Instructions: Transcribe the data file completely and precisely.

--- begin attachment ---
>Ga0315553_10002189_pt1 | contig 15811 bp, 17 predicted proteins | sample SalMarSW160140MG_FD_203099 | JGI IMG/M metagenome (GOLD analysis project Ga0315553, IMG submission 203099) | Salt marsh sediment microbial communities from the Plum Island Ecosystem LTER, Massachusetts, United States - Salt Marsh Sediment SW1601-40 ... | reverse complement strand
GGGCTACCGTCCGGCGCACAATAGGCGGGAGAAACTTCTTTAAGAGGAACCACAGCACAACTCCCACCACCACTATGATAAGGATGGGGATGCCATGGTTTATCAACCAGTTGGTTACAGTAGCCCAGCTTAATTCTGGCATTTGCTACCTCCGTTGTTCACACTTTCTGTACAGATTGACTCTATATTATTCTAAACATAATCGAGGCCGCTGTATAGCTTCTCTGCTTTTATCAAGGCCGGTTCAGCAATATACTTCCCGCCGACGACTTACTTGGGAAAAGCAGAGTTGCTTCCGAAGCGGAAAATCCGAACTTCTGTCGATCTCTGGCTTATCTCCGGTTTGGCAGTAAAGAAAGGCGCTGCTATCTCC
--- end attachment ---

>Ga0315553_10002189_pt1 | contig 15811 bp, 17 predicted proteins | sample SalMarSW160140MG_FD_203099 | JGI IMG/M metagenome (GOLD analysis project Ga0315553, IMG submission 203099) | Salt marsh sediment microbial communities from the Plum Island Ecosystem LTER, Massachusetts, United States - Salt Marsh Sediment SW1601-40 ... | reverse complement strand
GGGCTACCGTCCGGCGCACAATAGGCGGGAGAAACTTCTTTAAGAGGAACCACAGCACAACTCCCACCACCACTATGATAAGGATGGGGATGCCATGGTTTATCAACCAGTTGGTTACAGTAGCCCAGCTTAATTCTGGCATTTGCTACCTCCGTTGTTCACACTTTCTGTACAGATTGACTCTATATTATTCTAAACATAATCGAGGCCGCTGTATAGCTTCTCTGCTTTTATCAAGGCCGGTTCAGCAATATACTTCCCGCCGACGACTTACTTGGGAAAAGCAGAGTTGCTTCCGAAGCGGAAAATCCGAACTTCTGTCGATCTCTGGCTTATCTCCGGTTTGGCAGTAAAGAAAGGCGCTGCTATCTCC